Illinois Assault, Aggravated Assault and Battery Definitions

Assault and battery are related crimes, but they don’t have the same definition. In Illinois, assault and battery aren’t the same criminal law waukegan il act. They are separate crimes. For instance, a person can be charged with assault, battery or both crimes depending on the type of the case facts.

What is Criminal Battery in Illinois?

Criminal battery occurs in one of two ways. A person is accused of causing bodily injury to another individual. Bodily injury can range from bruising to broken bones. A person can also be charged with battery if they insult, provoke or have unwanted physical conduct with an alleged victim.

What is Criminal Assault in Illinois?

Criminal assault is the misdemeanor charge. It is defined as behavior that places another person in reasonable apprehension of a suffering a battery. This means the defendant confronts a victim in such a way that they believe they’re going to be hit or suffer bodily harm. The defendant doesn’t need to touch the victim to be accused of assault.

What is Aggravated Assault in Illinois?

Aggravated assault refers to the crime of placing a victim in fear of a battery. Instead of using mere words, the defendant uses a deadly weapon or explosive device. For instance, the defendant allegedly waved a bat around as he placed the victim in fear of a deadly assault. The bat would be considered a deadly weapon. Someone can be charged with this crime if a child or police officer was the victim of an assault.

Assault and Battery Conviction Penalties

An assault is a Class C misdemeanor charge. An assault conviction will result in 30 days in jail and/or a $1,500 fine. An alternative sentence may be community service ranging from 30 to 120 hours. A battery conviction is a Class A misdemeanor. A Class A misdemeanor is punishable by at least one year in county jail and/or $2,500 fine. Aggravated assault is also a Class A misdemeanor. It carries the same criminal sentence as the battery. Depending on the facts of the case, an assault or battery may increase to a felony. A felony is more than one year in state prison. For example, if a person is charged with a Class 2 felony aggravated battery it is 30 years in prison.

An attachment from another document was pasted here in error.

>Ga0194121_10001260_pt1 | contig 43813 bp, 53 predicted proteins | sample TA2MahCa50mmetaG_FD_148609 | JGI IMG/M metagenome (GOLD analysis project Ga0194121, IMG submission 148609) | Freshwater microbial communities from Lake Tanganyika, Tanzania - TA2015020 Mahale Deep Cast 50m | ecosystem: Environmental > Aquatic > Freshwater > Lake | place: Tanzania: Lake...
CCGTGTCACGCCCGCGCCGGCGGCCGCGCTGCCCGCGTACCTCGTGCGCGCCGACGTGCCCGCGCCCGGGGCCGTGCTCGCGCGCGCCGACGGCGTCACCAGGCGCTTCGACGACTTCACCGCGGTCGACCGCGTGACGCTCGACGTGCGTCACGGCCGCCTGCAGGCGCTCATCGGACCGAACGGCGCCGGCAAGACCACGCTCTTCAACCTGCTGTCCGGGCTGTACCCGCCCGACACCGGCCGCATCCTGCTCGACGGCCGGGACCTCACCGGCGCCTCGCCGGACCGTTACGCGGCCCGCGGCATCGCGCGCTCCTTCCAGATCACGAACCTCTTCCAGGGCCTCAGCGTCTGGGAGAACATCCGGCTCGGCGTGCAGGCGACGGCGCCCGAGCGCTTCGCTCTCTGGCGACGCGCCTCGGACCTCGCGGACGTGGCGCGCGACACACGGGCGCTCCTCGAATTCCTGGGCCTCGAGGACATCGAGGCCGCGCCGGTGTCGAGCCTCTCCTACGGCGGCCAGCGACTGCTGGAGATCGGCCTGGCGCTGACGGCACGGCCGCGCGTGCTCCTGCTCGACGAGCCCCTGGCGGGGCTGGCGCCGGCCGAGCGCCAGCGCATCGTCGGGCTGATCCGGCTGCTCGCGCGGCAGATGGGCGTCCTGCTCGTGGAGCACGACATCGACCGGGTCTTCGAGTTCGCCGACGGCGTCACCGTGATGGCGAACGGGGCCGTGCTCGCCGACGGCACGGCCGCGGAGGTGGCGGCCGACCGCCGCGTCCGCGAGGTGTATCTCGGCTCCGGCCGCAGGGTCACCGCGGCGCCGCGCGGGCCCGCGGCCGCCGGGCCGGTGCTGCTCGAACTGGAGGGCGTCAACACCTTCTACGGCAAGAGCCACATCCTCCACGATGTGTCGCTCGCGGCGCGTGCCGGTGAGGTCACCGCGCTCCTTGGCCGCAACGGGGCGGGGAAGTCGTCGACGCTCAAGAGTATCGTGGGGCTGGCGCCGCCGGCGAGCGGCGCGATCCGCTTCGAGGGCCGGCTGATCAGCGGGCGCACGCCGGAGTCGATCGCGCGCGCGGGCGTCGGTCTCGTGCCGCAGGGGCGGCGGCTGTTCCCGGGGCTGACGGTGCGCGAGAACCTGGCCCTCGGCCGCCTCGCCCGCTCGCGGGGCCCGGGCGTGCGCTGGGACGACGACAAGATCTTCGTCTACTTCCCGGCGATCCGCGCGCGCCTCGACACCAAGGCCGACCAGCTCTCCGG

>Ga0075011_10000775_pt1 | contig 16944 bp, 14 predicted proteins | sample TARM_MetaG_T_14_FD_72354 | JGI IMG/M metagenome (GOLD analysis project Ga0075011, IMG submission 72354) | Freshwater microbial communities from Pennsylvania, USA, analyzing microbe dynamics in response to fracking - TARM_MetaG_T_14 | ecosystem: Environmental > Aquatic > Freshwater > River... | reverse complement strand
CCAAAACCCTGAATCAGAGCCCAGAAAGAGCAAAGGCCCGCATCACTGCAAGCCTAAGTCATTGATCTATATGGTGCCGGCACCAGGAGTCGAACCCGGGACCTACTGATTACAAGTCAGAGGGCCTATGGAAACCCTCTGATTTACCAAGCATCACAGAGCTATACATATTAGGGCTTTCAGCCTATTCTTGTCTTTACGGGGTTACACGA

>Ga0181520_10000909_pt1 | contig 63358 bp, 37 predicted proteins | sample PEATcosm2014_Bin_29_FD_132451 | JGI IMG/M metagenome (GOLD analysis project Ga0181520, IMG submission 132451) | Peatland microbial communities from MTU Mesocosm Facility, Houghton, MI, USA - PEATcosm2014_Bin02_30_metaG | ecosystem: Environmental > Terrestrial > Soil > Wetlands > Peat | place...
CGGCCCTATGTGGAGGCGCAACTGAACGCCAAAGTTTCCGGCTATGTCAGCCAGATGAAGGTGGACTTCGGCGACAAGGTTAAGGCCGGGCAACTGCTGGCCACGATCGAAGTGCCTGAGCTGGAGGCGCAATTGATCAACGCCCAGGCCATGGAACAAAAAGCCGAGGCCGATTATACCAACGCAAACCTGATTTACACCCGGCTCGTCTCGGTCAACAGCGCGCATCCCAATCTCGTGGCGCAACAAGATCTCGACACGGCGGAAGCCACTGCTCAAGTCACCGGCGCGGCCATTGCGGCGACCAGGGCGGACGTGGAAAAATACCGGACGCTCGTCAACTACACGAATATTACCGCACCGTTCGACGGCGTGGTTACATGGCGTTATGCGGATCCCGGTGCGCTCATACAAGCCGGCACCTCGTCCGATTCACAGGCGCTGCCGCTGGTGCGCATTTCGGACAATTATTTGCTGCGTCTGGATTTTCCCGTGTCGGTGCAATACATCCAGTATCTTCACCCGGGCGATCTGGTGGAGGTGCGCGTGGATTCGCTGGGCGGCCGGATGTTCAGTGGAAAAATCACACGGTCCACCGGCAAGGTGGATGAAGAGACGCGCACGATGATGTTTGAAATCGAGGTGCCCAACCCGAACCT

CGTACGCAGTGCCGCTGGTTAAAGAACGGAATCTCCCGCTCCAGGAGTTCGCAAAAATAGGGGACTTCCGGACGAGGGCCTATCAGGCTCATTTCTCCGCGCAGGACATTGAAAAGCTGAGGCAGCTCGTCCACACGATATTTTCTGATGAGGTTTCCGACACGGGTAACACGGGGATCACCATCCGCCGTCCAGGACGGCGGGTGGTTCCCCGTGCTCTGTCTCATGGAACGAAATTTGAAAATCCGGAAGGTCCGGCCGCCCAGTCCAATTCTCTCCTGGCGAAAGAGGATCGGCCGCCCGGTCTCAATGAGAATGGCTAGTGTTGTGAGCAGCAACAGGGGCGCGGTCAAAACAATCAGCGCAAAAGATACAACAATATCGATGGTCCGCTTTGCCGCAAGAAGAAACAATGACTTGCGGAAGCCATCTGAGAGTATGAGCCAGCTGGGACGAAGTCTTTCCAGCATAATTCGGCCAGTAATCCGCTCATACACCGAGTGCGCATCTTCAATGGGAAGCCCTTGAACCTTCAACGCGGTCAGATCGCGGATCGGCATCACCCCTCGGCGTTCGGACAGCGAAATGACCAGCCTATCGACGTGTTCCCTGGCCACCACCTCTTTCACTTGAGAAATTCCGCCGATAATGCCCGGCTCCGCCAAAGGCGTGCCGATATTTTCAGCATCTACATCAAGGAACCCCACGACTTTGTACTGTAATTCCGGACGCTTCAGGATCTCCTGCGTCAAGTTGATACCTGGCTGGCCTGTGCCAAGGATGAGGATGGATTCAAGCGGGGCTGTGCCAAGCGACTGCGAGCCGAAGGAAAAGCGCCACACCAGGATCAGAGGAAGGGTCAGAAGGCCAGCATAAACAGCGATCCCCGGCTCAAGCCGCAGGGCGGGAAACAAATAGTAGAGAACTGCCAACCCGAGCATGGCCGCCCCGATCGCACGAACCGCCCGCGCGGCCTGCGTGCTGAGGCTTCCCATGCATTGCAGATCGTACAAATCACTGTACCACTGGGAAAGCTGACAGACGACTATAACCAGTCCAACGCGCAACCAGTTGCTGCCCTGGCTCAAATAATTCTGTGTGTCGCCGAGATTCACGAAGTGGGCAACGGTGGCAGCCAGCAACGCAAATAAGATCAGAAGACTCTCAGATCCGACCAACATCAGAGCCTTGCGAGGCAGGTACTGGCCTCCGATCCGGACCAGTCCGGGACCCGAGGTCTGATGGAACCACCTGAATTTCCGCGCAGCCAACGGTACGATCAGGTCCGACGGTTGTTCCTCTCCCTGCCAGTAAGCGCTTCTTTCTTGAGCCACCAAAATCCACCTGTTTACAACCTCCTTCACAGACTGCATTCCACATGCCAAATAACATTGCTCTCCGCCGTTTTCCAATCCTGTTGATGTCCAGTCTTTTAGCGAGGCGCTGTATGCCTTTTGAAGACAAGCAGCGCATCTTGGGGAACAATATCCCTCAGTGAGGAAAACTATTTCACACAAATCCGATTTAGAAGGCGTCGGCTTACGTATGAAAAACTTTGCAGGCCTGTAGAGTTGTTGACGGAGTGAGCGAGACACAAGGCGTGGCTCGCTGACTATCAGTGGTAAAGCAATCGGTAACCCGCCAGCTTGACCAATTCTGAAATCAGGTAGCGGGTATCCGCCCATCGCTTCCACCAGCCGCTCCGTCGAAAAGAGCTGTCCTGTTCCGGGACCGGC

READ  The Main Reasons Why You Need a Social Security Attorney

Defenses for a Battery or Assault Charge in Illinois

The exact defense to use to challenge the state’s case will depend on the circumstances of the case. Self-defense is one defense to use. Self-defense claims the defendant was defending themselves from harm and the “victim” was the perpetrator. Consent is another defense. It alleges the victim agreed to the battery. Lack of reasonable apprehension is also a defense to assault. This means the victim was in fear of a battery. It’s important to contact a defense lawyer to determine the appropriate defense to use in an assault, aggravated assault or battery charge.